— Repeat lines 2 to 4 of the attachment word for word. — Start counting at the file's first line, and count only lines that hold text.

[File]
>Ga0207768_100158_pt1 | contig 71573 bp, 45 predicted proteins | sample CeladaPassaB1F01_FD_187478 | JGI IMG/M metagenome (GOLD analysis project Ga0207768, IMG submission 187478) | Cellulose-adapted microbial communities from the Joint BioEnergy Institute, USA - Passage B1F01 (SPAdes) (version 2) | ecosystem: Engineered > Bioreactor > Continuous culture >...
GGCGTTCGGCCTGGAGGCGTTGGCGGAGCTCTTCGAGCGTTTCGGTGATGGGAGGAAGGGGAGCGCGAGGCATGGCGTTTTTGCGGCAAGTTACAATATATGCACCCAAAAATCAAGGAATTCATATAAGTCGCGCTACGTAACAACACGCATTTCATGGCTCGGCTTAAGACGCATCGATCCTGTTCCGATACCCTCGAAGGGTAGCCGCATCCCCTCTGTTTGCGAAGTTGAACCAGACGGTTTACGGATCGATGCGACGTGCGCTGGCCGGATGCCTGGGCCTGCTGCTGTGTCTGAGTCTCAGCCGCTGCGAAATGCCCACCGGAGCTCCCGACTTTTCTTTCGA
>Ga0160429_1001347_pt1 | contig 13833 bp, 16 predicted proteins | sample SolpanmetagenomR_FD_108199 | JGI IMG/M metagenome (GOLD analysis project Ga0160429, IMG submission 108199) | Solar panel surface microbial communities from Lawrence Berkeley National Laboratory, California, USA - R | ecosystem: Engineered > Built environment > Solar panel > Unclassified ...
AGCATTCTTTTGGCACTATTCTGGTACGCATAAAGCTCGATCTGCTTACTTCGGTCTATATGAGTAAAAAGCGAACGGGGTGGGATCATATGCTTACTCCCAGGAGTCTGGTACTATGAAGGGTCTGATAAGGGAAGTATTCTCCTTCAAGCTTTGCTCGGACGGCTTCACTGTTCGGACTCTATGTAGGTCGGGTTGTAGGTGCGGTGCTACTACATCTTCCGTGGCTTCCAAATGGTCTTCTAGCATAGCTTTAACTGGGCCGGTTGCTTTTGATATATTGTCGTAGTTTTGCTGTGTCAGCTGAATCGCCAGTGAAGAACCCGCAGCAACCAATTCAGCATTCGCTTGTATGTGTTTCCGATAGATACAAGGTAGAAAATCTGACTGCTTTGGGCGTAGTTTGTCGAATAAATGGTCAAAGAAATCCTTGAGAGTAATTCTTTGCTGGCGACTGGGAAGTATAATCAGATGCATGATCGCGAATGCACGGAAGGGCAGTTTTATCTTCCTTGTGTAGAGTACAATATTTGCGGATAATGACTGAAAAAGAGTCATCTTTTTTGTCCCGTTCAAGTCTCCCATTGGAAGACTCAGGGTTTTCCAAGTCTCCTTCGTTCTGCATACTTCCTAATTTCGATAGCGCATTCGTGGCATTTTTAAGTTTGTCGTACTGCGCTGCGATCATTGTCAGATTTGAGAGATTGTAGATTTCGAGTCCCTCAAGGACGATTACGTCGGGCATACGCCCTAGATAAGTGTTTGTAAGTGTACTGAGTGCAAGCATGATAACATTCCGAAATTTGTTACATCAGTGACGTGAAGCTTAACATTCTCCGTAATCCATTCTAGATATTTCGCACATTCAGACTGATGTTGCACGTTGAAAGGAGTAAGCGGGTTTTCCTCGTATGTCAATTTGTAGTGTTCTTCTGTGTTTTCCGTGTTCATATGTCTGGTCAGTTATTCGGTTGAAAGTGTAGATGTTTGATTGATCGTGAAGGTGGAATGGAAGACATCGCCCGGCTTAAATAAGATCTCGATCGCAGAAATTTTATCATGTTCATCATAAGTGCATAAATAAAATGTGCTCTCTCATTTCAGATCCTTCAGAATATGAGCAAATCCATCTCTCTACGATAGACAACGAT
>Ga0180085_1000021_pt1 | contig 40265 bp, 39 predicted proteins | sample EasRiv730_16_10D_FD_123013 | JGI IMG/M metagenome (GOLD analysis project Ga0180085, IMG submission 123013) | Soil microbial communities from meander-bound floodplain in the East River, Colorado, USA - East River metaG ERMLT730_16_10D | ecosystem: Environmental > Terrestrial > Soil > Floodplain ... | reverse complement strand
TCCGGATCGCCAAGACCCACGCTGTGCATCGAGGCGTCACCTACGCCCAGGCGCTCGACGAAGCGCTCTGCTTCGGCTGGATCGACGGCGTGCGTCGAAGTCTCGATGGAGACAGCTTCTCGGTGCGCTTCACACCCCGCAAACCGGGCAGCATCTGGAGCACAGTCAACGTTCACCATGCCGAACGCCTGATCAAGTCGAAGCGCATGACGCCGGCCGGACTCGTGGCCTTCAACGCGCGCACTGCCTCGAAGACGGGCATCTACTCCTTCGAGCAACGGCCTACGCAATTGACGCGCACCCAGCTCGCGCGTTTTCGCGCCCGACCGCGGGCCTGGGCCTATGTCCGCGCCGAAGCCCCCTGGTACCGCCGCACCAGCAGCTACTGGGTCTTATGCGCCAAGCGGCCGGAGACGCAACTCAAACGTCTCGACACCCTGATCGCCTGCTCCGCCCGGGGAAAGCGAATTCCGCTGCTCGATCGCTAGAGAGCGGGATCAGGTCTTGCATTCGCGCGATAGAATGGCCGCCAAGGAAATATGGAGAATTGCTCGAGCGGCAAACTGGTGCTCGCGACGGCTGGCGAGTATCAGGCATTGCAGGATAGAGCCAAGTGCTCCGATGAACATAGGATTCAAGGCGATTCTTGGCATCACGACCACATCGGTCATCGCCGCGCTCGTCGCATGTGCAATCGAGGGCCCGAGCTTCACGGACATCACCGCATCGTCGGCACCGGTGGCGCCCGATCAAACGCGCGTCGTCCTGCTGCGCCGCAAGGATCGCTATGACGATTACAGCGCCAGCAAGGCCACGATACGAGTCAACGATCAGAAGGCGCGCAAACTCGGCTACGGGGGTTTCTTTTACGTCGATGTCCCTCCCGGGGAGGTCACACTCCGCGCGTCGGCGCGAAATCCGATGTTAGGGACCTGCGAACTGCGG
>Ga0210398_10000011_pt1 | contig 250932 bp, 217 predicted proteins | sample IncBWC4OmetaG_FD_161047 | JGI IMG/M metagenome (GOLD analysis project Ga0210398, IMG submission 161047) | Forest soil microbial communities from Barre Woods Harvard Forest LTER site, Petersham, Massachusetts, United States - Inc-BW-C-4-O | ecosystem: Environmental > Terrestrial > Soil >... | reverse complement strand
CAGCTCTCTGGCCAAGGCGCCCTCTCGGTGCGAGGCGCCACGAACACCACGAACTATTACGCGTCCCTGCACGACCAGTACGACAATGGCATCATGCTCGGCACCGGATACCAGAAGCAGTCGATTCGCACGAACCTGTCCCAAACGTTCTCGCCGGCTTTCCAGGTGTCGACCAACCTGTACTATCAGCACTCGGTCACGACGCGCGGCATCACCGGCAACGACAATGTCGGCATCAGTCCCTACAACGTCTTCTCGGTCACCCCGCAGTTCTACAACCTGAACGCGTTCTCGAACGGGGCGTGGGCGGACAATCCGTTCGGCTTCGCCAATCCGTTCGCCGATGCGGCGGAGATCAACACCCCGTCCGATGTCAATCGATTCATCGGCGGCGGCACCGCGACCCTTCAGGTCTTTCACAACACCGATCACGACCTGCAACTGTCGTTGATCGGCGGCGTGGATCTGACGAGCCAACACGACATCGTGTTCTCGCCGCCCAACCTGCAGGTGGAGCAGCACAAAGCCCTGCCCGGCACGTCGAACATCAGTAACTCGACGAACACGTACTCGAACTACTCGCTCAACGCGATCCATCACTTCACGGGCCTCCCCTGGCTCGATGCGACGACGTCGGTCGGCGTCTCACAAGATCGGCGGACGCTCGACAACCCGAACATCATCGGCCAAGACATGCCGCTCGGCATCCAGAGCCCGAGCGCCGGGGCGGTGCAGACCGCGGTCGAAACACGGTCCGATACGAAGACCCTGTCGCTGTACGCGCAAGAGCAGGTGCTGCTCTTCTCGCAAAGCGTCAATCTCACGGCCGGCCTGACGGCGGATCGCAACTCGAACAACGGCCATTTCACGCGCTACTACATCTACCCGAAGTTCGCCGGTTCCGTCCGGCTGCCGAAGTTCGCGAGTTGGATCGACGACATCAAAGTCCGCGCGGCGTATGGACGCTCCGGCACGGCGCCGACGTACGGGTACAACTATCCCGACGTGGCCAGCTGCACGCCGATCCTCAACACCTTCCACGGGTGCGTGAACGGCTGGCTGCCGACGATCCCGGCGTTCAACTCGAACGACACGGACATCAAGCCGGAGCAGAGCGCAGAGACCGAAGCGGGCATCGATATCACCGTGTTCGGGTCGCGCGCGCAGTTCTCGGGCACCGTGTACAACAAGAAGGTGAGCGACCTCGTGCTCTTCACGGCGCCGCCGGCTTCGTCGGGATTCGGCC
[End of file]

GGCGTTCGGCCTGGAGGCGTTGGCGGAGCTCTTCGAGCGTTTCGGTGATGGGAGGAAGGGGAGCGCGAGGCATGGCGTTTTTGCGGCAAGTTACAATATATGCACCCAAAAATCAAGGAATTCATATAAGTCGCGCTACGTAACAACACGCATTTCATGGCTCGGCTTAAGACGCATCGATCCTGTTCCGATACCCTCGAAGGGTAGCCGCATCCCCTCTGTTTGCGAAGTTGAACCAGACGGTTTACGGATCGATGCGACGTGCGCTGGCCGGATGCCTGGGCCTGCTGCTGTGTCTGAGTCTCAGCCGCTGCGAAATGCCCACCGGAGCTCCCGACTTTTCTTTCGA
>Ga0160429_1001347_pt1 | contig 13833 bp, 16 predicted proteins | sample SolpanmetagenomR_FD_108199 | JGI IMG/M metagenome (GOLD analysis project Ga0160429, IMG submission 108199) | Solar panel surface microbial communities from Lawrence Berkeley National Laboratory, California, USA - R | ecosystem: Engineered > Built environment > Solar panel > Unclassified ...
AGCATTCTTTTGGCACTATTCTGGTACGCATAAAGCTCGATCTGCTTACTTCGGTCTATATGAGTAAAAAGCGAACGGGGTGGGATCATATGCTTACTCCCAGGAGTCTGGTACTATGAAGGGTCTGATAAGGGAAGTATTCTCCTTCAAGCTTTGCTCGGACGGCTTCACTGTTCGGACTCTATGTAGGTCGGGTTGTAGGTGCGGTGCTACTACATCTTCCGTGGCTTCCAAATGGTCTTCTAGCATAGCTTTAACTGGGCCGGTTGCTTTTGATATATTGTCGTAGTTTTGCTGTGTCAGCTGAATCGCCAGTGAAGAACCCGCAGCAACCAATTCAGCATTCGCTTGTATGTGTTTCCGATAGATACAAGGTAGAAAATCTGACTGCTTTGGGCGTAGTTTGTCGAATAAATGGTCAAAGAAATCCTTGAGAGTAATTCTTTGCTGGCGACTGGGAAGTATAATCAGATGCATGATCGCGAATGCACGGAAGGGCAGTTTTATCTTCCTTGTGTAGAGTACAATATTTGCGGATAATGACTGAAAAAGAGTCATCTTTTTTGTCCCGTTCAAGTCTCCCATTGGAAGACTCAGGGTTTTCCAAGTCTCCTTCGTTCTGCATACTTCCTAATTTCGATAGCGCATTCGTGGCATTTTTAAGTTTGTCGTACTGCGCTGCGATCATTGTCAGATTTGAGAGATTGTAGATTTCGAGTCCCTCAAGGACGATTACGTCGGGCATACGCCCTAGATAAGTGTTTGTAAGTGTACTGAGTGCAAGCATGATAACATTCCGAAATTTGTTACATCAGTGACGTGAAGCTTAACATTCTCCGTAATCCATTCTAGATATTTCGCACATTCAGACTGATGTTGCACGTTGAAAGGAGTAAGCGGGTTTTCCTCGTATGTCAATTTGTAGTGTTCTTCTGTGTTTTCCGTGTTCATATGTCTGGTCAGTTATTCGGTTGAAAGTGTAGATGTTTGATTGATCGTGAAGGTGGAATGGAAGACATCGCCCGGCTTAAATAAGATCTCGATCGCAGAAATTTTATCATGTTCATCATAAGTGCATAAATAAAATGTGCTCTCTCATTTCAGATCCTTCAGAATATGAGCAAATCCATCTCTCTACGATAGACAACGAT